The King has praised the efforts of the “remarkable” food charity volunteers who help prevent vulnerable Londoners from going hungry.
Charles made a solo trip to meet staff and volunteers at The Felix Project after the Queen Consort was forced to pull out of the visit due to her recovery from Covid-19. The Felix Project, London’s largest food redistribution charity, helps thousands of people living in poverty by taking advantage of surplus supermarket food.
Its kitchen makes between 3,500 and 5,000 meals every day and last year prevented more than 12,000 tonnes of food from going to waste by distributing it to families, the homeless, the elderly and other vulnerable groups.
More than 2 million meals have been distributed by the charity so far to organisations which either help people with no access to cooking facilities or provide meals but do not have the catering facilities to feed everyone using their service.
During Wednesday’s visit, the King toured The Felix Project’s warehouse and kitchens, where meals were being packed and prepared, and told volunteers they were setting a “fantastic example”.
Unveiling a plaque to mark the visit, Charles said: “I must just say what a remarkable organisation The Felix Project is.
“I wanted to join in thanking them and congratulating them on the remarkable differences they are making all around this country. You are setting a fantastic example. Above all, it is a wonderful example of volunteering at its best.
“So I can’t thank you enough, and all the volunteers, who represent a remarkable number all around this country, who make so many valuable things happen in their remarkable way.
“So thank you to all the volunteers. Hopefully there may be some Coronation Champions volunteers among you, never know.”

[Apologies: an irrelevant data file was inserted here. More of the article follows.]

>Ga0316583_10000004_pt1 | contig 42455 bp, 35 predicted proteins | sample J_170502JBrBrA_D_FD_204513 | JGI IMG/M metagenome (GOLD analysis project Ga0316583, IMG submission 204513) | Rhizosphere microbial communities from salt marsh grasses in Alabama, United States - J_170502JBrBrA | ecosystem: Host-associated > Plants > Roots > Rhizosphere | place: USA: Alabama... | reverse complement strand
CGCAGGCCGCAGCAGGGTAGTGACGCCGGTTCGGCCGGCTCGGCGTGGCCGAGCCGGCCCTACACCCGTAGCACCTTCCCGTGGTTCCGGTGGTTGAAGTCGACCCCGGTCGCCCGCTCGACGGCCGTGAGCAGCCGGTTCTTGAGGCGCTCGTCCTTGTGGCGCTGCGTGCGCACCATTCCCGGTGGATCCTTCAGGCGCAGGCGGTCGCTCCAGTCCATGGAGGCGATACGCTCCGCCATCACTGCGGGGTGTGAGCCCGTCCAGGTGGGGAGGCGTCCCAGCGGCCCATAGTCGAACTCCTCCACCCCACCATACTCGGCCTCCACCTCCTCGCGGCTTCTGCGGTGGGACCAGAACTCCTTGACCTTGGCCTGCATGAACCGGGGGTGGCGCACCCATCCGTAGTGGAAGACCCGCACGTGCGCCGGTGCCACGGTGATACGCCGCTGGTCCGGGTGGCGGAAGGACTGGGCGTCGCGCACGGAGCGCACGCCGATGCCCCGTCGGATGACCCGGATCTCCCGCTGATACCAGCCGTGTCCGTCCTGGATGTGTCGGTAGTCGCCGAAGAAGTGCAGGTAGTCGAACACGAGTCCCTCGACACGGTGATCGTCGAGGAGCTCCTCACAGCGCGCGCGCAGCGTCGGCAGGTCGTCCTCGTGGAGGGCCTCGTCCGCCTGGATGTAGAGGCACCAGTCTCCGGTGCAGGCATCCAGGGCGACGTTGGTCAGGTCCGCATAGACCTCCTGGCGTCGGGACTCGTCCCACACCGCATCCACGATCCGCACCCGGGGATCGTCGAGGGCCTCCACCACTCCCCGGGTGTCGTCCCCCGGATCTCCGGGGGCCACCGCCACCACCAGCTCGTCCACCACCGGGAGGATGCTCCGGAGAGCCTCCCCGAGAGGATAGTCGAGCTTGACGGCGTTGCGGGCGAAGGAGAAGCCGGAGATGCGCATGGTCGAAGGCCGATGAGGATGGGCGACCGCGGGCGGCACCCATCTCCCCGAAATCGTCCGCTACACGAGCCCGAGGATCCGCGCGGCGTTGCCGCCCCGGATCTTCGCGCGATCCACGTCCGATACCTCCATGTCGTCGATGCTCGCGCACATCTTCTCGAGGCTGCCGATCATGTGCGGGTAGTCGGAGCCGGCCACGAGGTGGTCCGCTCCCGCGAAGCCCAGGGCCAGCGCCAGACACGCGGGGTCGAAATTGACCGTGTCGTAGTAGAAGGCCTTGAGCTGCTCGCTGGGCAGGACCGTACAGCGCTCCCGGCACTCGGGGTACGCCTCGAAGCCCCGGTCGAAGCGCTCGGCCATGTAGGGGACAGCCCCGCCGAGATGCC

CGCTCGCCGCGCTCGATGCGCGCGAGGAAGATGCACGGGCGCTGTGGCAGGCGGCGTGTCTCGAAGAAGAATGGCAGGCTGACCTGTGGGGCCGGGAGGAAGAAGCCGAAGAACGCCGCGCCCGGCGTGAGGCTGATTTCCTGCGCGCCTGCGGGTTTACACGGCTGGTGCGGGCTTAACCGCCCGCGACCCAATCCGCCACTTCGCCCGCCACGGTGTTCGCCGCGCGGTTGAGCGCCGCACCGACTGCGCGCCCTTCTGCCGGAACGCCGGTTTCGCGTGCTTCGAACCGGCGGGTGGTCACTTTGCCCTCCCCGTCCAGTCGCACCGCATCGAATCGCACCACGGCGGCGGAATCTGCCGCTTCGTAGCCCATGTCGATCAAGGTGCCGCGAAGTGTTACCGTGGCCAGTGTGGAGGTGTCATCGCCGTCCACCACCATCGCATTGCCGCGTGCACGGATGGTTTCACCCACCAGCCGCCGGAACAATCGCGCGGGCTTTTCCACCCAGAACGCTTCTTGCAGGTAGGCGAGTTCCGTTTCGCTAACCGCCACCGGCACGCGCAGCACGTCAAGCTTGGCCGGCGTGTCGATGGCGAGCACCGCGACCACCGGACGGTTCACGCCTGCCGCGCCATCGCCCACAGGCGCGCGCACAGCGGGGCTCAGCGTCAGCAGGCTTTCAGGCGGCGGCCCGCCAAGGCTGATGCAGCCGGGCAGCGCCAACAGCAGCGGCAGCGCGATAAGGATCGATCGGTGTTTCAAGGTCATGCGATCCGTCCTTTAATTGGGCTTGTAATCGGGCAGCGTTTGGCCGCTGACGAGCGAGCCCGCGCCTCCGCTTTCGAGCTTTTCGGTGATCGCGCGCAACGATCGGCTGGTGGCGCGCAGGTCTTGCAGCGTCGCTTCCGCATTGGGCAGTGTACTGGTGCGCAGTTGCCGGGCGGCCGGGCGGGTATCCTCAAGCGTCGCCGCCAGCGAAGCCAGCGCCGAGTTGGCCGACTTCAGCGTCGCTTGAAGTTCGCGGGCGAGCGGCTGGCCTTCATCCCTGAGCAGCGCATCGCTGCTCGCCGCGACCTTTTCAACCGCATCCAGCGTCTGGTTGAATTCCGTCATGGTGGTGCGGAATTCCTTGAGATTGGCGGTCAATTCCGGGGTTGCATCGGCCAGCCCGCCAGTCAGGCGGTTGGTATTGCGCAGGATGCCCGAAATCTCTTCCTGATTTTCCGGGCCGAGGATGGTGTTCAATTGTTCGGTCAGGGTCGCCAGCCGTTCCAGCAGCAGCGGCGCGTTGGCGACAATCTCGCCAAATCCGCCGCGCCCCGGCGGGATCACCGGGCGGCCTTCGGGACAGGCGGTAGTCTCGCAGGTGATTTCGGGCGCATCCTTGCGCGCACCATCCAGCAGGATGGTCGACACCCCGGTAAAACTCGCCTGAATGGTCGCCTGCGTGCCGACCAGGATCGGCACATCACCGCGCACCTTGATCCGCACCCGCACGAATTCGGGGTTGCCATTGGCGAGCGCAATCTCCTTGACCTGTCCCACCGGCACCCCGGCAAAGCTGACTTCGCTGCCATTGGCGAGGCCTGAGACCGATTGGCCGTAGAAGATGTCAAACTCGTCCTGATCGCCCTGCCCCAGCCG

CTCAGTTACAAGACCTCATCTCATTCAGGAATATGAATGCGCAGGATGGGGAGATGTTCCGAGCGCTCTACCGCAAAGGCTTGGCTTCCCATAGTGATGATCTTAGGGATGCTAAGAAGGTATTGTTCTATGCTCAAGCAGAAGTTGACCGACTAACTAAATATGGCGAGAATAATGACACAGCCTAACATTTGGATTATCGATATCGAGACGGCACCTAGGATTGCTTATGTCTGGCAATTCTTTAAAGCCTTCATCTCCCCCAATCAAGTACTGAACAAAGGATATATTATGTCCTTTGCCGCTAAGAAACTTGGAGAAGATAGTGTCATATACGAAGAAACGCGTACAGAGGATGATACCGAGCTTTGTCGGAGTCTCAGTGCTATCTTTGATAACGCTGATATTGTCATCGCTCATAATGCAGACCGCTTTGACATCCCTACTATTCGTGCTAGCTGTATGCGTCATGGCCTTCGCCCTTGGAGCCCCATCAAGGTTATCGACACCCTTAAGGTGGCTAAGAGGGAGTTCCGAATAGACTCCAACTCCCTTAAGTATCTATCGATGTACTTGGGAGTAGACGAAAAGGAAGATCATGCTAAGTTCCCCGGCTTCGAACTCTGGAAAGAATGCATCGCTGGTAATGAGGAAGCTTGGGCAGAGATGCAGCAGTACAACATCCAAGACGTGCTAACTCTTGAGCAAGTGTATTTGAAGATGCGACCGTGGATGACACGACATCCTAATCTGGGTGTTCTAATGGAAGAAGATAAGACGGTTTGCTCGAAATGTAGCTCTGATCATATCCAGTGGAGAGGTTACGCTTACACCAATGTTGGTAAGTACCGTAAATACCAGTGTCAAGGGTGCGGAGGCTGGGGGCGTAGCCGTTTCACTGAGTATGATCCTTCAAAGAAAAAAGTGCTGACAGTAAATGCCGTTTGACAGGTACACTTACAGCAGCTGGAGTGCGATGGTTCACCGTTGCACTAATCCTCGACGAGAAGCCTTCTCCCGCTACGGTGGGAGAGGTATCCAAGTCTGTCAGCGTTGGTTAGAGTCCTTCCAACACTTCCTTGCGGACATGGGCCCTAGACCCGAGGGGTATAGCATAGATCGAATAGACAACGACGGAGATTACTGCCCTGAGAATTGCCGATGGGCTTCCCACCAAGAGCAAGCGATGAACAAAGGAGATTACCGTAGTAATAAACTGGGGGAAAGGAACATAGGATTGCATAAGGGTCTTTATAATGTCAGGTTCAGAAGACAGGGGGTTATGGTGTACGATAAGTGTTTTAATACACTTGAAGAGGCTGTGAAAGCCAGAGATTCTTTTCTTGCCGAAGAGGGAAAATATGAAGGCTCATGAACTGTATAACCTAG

Major donors to The Felix Project – including property tycoon Gopichand P Hinduja, his wife Sadhna and daughter Rita Chhabria, as well as Tesco CEO Ken Murphy – were all thanked by the King. Also present was the Evening Standard proprietor and Independent shareholder Evgeny Lebedev.
The Felix Project was set up by Justin Byam Shaw, a shareholder in The Independent, in memory of his son, who passed away suddenly from meningitis at the age of 14.
Mr Byam Shaw, who was recently awarded an OBE in the King’s new year honours list, started the charity with only two food distribution vans in 2016. It is now the biggest charity of its kind in London. Charity co-founder Jane Byam Shaw, Mr Byam Shaw’s wife, was also awarded an OBE for her role in setting up the charity.
In partnership with The Prince of Wales’s Charitable Fund, the charity recently received a starter fund of £1 million, including a substantial personal donation from the King, which is being used to supply more than 800 fridges and freezers to organisations across the UK to help store more fresh and frozen food.
Charles unveiled one of the fridges during his visit, destined for Hackney City Farm. It is the first time the King has unveiled a fridge or a freezer, and the event will be recorded on the court circular, the official record of royal engagements.
The King also watched the chefs preparing huge quantities of lentil and vegetable tagine – and even asked for the recipe.
Kitchen manager Nick Kerle said afterwards: “When we told him about the tagine, he said ‘that sounds amazing’ and asked for the recipe.”
The Palace announced last week that Camilla, 75, had tested positive for Covid-19 after suffering from cold-like symptoms, but Buckingham Palace said she has since made an “excellent recovery”.
Charlotte Hill, The Felix Project’s chief executive, said Camilla was missed, especially after her recent visit with Charles to one of the organisations that receives food from The Felix.
She said: “We recently went out to the Harrow Hub, who are one of the community partners we deliver food to, and His Majesty and the Queen Consort both were able to come on that visit.
“So of course we’re disappointed that the Queen Consort isn’t here today, but we hope there’ll be a chance in the future for her to come out and visit a Felix Project depot and we wish her all the best in her recovery.”
The Felix Project recently received a £120,000 grant from The Independent’s On the Breadline campaign, which raised £4m to help the most disadvantaged people across the UK.